Yes, this is very true. I mean (unless everything tv taught me is wrong) when it comes to the ol' "where to stash yer cash" dilemma, there's never an easy answer, and somebody always ends up unhappy. just look at the never-ending feud between Jed Clampett and Granny. Now, Granny had a much more sophisticated approach than most would give her credit for: her periodic insistence that Jed go to Mr. Drysdale's bank and withdraw all their bubblin'-crude-turned-to-cash-money riches would have allowed the Clampetts to avoid those damn revenuers, all without her ever having to go through the trouble of leaving her posh beverly hills shack and tote all those silver pieces (not any of that funny paper money) to Switzerland. I'd say that a cee-ment pond filled with silver pieces would offer plenty of untraceable, tax-free secrecy.

doesn't seem difficult (1)

nguy (1207026) | about 6 years ago | (#22910422)

Privacy need not include how much money you have in the bank, how much money you earn, how much money you inherit, and/or how much money you spend. Personally, I think all those pieces of information should not just be available to the government, but to the public, by name. An efficient, free market really requires that information to be public anyway.

Re:Secrecy is fine when it protects individual rig (1)

Plutonite (999141) | about 6 years ago | (#22910680)

But downright wrong when it enables someone to evade taxation like the rest of us.
We all.. evade taxation? Not me you insensitive clod! And what is this slashdot-exclusive tax evasion scheme you are talking about - did I miss an important Ask Slashdot or something? I feel very alienated right now. I want to be with you guys.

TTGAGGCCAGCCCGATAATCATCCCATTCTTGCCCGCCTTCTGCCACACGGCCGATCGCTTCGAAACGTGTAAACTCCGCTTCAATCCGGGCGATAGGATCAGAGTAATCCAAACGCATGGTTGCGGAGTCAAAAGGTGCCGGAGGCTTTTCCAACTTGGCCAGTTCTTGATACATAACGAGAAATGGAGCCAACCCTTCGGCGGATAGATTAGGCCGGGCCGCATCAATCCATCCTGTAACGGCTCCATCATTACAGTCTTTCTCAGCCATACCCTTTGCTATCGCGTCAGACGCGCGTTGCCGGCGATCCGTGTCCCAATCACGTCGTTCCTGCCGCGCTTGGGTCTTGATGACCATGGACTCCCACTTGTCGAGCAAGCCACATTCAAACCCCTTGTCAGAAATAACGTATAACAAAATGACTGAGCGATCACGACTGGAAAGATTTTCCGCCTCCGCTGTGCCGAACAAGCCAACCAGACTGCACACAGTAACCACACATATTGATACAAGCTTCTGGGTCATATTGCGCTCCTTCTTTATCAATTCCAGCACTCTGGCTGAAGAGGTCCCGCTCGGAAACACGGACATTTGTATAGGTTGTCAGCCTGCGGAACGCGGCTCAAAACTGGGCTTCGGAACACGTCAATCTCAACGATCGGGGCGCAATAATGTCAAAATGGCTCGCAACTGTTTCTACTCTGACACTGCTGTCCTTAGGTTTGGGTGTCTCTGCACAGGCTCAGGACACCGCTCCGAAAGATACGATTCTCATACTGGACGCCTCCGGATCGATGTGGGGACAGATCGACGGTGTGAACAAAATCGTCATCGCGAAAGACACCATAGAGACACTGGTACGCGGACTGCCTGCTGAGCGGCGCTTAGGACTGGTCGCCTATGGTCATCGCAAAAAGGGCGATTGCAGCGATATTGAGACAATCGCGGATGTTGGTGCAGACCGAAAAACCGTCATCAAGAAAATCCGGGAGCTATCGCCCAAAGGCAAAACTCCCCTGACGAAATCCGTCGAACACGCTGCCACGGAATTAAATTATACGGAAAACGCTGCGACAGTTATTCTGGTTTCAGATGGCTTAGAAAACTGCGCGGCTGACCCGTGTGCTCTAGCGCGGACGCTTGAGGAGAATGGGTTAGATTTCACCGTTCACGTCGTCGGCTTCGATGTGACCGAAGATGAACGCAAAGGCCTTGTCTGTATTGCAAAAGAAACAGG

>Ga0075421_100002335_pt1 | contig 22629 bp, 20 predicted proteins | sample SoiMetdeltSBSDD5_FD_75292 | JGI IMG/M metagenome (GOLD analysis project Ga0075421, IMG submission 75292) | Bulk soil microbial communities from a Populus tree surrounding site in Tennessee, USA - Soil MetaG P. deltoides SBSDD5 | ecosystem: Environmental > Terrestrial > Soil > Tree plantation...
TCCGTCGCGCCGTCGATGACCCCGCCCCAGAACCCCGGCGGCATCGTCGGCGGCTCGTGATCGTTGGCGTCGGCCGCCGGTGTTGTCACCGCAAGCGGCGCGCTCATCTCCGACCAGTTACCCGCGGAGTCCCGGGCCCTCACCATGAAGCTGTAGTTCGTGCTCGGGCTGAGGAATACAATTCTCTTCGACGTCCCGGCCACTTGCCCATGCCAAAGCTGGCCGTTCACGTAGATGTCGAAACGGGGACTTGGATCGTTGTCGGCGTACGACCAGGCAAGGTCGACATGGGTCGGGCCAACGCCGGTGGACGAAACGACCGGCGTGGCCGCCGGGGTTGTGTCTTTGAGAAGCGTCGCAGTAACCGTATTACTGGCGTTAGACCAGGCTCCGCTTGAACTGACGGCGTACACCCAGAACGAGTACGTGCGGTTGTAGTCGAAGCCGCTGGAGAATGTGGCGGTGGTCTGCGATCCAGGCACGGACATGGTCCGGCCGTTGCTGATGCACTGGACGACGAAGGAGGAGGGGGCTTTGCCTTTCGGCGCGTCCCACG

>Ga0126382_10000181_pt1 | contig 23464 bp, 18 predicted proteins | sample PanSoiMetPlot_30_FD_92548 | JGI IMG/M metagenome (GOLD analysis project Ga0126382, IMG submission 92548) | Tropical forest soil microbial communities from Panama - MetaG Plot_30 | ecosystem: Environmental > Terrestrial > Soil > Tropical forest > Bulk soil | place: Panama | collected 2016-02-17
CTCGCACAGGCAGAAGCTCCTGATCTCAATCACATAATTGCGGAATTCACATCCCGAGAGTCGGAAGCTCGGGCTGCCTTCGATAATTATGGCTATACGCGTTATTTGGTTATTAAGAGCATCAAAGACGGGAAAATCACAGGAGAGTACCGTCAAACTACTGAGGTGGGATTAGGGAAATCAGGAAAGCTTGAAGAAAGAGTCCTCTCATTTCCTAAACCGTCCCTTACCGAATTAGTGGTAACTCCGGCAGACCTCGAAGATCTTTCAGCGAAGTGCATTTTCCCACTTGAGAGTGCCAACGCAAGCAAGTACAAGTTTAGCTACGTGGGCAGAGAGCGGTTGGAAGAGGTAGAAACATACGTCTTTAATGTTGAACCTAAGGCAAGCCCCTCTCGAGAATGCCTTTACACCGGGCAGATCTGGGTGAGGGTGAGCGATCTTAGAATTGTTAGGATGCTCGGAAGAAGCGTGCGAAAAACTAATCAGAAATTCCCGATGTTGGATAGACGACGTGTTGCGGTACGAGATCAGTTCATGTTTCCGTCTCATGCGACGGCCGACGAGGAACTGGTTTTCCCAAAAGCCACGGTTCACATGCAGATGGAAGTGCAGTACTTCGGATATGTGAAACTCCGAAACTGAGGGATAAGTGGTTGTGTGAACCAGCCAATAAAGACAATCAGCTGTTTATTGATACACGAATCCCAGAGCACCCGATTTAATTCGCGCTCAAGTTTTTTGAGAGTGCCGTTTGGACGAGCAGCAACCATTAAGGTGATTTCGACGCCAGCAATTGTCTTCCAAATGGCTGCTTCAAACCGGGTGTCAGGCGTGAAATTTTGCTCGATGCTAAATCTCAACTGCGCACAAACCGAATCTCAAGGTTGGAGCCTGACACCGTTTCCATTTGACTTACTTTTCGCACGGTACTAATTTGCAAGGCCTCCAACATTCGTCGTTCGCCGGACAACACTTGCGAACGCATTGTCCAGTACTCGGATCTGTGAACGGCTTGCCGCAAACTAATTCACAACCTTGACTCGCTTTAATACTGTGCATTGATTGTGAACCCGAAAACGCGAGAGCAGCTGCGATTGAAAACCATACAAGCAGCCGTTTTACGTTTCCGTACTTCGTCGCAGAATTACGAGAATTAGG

Re:Secrecy is fine when it protects individual rig (1)

jcr (53032) | about 6 years ago | (#22910686)

There's no balance to strike: either we're entitled to privacy, including privacy of our financial matters, or government power is total. I know which I'd prefer.

-jcr

Re:Secrecy is fine when it protects individual rig (0)

Anonymous Coward | about 6 years ago | (#22910740)

Apparently you prefer false dichotomies.

No worries (5, Funny)

Anonymous Coward | about 6 years ago | (#22909980)

I've stashed my millions in virtual banks and real estate in Second Life. There's no way that can turn out badly.

read the fine print/research the story first (3, Informative)

Anonymous Coward | about 6 years ago | (#22909994)

It's not so much about the banking laws n Switzerland proper, it's more about Lichtenstein and their completely anonymous foundations. Plus the fact that Lichtenstein (not Switzerland) does not consider tax evasion even a crime, so good luck to get them to tell you anything.

Worse or better, the scandal is already slowly declining. (Basically it has dropped from the news, or at least the front page of newspapers. E.g. the issue of getting rid of Mr. Beck, the party leader of the SPD seems to be way more interesting currently)

yacc

Let me be first (1)

William Robinson (875390) | about 6 years ago | (#22909996)

All you wealthy Slashdotters better start making alternate arrangements for stashing your millions

To offer the slashdotters to hand over the money to me and just forget it.

How about these people, including my fellow dems.. (2)

plasmacutter (901737) | about 6 years ago | (#22910022)

Get the regulations in their own nations properly attuned first.

Especially in the US, where businesses, media outlets, and telecoms have been increasingly 'freed' of regulations necessary for the maintenance of the public good since reagan took office back in the late 80's.

This includes but is not limited to finances.

(my first priority would be the media ownership regulations, the removal of which has resulted in the formation of the largest political propaganda machine since hitler's information ministry)

Re:How about these people, including my fellow dem (0, Flamebait)

GalacticLordXenu (1195057) | about 6 years ago | (#22910046)

"Maintenance of the public good", I see a socialist right there.

Re:How about these people, including my fellow dem (1)

plasmacutter (901737) | about 6 years ago | (#22910074)

"Maintenance of the public good", I see a socialist right there.


this veiled assertion that conservatives are against the maintenance of the public good seems a bit inaccurate to me.